Artificial Intelligence is just around the corner. Of course, it’s been just around the corner for decades, but in part that’s our own tendency to move the goalposts about what ‘intelligence’ is. Once, playing chess was one of the smartest things you could do. Now that a computer can easily beat a Grand Master, we’ve reclassified it as just standard computation, not requiring proper thinking skills.
With the rise of deep learning and the proliferation of machine learning analytics, we edge ever closer to the moment where a computer system will be able to accomplish anything and everything better than a human can. So should we start worrying about SkyNet? Yes and no.
Rule of the Human Overlords
Early use of artificial intelligence will probably look a lot like how we used machine learning today. We’ll see ‘AI empowered humans’ being the Human Overlords to their robot servants. These AI are smart enough to come up with the ‘best options’ to address human problems, but haven’t been given the capability to execute them. Think about Google Maps – there, an extremely ‘intelligent’ artificial program comes up with the quickest route for you to take to get from point A to point B. But it doesn’t force you to take it – you get to decide from the options offered which one will best suit your needs. This is likely what working alongside the first AI will look like.
Rise of the Driverless Car
The problem is that we are almost certainly going to see the power of AI increase exponentially – and any human greenlighting will become an increasingly inefficient part of the system. In much the same way that we’ll let the Google Maps AI start to make decisions for us when we let it drive our driverless cars, we’ll likely start turning more and more of our decisions over for AI to take responsibility for.
Super smart AI will also likely be able to comprehend things that humans just can’t understand. The mass of data that it’s analysed will be beyond any one human to be able to judge effectively. Even today, financial algorithms are making instantaneous choices about the stock market – with humans just clicking ‘yes’ because the computer knows best. We’ve already seen electronic trading glitches leading to economic crises – six years ago! Just how much responsibility might we start turning over to smart machines?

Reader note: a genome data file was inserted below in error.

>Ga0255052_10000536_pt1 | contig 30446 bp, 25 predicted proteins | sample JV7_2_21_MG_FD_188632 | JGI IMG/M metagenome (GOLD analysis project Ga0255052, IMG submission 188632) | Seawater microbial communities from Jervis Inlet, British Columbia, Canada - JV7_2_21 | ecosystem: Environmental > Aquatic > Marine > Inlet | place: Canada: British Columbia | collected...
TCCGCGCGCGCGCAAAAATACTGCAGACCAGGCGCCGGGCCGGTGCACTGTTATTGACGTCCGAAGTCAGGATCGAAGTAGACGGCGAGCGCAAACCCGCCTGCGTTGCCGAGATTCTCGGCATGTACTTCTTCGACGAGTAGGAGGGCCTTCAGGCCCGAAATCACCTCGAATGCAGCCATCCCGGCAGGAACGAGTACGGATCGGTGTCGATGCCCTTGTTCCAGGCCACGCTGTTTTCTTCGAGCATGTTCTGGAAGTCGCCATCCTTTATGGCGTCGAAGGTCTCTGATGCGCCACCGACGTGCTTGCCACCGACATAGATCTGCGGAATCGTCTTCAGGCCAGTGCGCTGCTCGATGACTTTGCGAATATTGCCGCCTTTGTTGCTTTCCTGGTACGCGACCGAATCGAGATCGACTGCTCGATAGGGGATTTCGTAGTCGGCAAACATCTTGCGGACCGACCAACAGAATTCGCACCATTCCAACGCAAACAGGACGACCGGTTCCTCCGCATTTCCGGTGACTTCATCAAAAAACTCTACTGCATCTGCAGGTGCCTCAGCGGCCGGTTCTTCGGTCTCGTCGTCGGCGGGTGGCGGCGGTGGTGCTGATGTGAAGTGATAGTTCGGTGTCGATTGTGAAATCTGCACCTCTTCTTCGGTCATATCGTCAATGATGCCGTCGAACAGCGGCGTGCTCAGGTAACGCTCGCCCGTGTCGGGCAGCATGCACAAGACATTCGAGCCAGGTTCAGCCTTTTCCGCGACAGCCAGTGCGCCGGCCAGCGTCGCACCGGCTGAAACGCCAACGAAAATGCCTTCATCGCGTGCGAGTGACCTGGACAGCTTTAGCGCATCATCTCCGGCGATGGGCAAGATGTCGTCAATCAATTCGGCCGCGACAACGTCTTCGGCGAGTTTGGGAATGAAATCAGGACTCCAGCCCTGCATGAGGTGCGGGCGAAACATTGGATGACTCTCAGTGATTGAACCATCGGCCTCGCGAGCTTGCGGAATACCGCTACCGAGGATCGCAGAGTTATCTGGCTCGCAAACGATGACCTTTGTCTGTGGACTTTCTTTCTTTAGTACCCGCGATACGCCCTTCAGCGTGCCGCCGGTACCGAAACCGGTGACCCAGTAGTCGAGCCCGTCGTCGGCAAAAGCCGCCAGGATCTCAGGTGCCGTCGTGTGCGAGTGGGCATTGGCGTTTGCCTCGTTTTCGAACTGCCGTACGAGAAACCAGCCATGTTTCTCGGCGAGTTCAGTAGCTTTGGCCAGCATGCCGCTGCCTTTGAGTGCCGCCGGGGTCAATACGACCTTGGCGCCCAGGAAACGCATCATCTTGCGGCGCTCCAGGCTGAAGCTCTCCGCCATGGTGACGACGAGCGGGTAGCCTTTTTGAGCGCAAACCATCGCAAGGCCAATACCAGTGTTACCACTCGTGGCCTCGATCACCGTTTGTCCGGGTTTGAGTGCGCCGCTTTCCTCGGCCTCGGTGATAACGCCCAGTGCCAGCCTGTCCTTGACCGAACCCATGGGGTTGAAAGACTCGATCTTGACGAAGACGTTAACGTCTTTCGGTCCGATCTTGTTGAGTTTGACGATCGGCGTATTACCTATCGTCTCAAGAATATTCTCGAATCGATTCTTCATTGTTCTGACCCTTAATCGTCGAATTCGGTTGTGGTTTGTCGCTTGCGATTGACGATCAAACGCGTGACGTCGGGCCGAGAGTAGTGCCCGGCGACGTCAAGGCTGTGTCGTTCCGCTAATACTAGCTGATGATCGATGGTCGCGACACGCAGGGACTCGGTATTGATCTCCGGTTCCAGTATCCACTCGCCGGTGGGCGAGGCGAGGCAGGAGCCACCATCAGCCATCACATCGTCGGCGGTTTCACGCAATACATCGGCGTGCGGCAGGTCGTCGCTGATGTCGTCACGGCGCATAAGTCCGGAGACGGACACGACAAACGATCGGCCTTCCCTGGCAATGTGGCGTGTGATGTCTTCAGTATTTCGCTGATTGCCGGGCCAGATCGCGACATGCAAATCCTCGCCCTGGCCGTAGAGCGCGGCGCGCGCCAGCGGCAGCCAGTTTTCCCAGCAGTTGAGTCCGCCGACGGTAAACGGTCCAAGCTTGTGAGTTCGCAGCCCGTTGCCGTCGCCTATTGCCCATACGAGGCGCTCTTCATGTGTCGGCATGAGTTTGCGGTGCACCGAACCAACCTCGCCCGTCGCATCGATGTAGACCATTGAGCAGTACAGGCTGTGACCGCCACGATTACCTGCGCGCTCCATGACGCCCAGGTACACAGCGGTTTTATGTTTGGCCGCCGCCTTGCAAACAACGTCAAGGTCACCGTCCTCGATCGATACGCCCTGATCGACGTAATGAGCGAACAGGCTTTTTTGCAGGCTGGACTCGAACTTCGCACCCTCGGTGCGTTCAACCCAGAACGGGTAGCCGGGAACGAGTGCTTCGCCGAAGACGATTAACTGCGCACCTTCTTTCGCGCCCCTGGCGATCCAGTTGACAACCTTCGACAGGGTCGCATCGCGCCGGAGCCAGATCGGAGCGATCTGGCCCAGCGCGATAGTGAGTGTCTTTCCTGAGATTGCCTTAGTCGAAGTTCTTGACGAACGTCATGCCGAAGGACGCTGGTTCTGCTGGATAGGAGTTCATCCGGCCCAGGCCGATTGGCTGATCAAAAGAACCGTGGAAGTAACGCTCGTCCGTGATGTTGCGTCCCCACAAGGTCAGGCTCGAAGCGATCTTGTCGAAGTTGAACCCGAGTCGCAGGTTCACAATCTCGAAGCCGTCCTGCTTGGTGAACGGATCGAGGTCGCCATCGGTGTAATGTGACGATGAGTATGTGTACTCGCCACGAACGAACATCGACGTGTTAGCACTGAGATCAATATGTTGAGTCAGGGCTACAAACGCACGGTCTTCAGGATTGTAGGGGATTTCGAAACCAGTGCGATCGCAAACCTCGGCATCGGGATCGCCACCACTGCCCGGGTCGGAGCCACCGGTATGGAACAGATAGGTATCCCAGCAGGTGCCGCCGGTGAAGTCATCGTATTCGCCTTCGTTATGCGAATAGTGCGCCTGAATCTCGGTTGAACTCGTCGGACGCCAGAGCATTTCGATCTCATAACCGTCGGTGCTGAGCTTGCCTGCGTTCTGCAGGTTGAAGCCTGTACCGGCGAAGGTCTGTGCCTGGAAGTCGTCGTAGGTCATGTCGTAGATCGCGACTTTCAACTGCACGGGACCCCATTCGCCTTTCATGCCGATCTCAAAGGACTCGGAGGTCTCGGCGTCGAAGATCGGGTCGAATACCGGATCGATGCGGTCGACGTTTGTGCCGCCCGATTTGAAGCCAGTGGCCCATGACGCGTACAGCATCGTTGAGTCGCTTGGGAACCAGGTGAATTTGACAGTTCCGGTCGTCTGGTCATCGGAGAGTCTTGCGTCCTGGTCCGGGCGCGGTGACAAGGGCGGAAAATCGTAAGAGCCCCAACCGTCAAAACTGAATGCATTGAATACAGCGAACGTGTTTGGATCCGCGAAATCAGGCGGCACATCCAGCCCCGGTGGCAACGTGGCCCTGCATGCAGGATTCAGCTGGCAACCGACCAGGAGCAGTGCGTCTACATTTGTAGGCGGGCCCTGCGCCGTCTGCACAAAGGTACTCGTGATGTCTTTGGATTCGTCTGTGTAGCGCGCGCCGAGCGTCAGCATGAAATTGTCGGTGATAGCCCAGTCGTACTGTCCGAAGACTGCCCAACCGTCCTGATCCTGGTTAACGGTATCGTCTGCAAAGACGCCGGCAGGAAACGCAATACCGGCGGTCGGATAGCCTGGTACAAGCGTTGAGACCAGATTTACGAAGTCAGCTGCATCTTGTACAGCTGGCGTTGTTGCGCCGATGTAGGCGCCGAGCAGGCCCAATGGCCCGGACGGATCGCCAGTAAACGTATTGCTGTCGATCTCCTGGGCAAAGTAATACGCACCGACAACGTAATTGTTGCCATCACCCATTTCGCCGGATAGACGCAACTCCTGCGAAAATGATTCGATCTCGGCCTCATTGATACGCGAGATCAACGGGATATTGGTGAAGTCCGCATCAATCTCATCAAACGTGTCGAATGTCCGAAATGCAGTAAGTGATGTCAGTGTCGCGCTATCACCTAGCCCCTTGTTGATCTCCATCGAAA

The Need to Solve Ethics
If we’ve given power to an AI to make decisions for us, we’ll want to ensure it has our best interests at heart, right? It’s vital to program some sort of ethical system into our AI – the problem is, humans aren’t very good at deciding what is and isn’t ethical! Think about a simple and seemingly universal rule like ‘Don’t kill people’. Now think about all the ways we disagree about when it’s okay to break that rule – in self-defence, in executing dangerous criminals, to end suffering, in combat. Imagine trying to code all of that into an AI, for every different moral variation. Arguably, it might be beyond human capacity.
And as for right and wrong, well, we’ve had thousands of years of debate about that and we still can’t agree exactly what is and isn’t ethical. So how can we hope to program a morality system we’d be happy to give to an increasingly powerful AI?
It may seem a little ridiculous to start worrying about the existential threat of AI when your machine learning algorithms keep bugging out on your constantly. And certainly, the possibilities offered by AI are amazing – more intelligence means faster, cheaper, and more effective solutions to humanity’s problems. So despite the risk of us being outpaced by alien machine minds that have no concept of our human value system, we must always balance that risk against the amazing potential rewards. Perhaps what’s most important is just not to be blase about what super-intelligent means for AI.
And frankly, I can’t remember how I lived before Google Maps.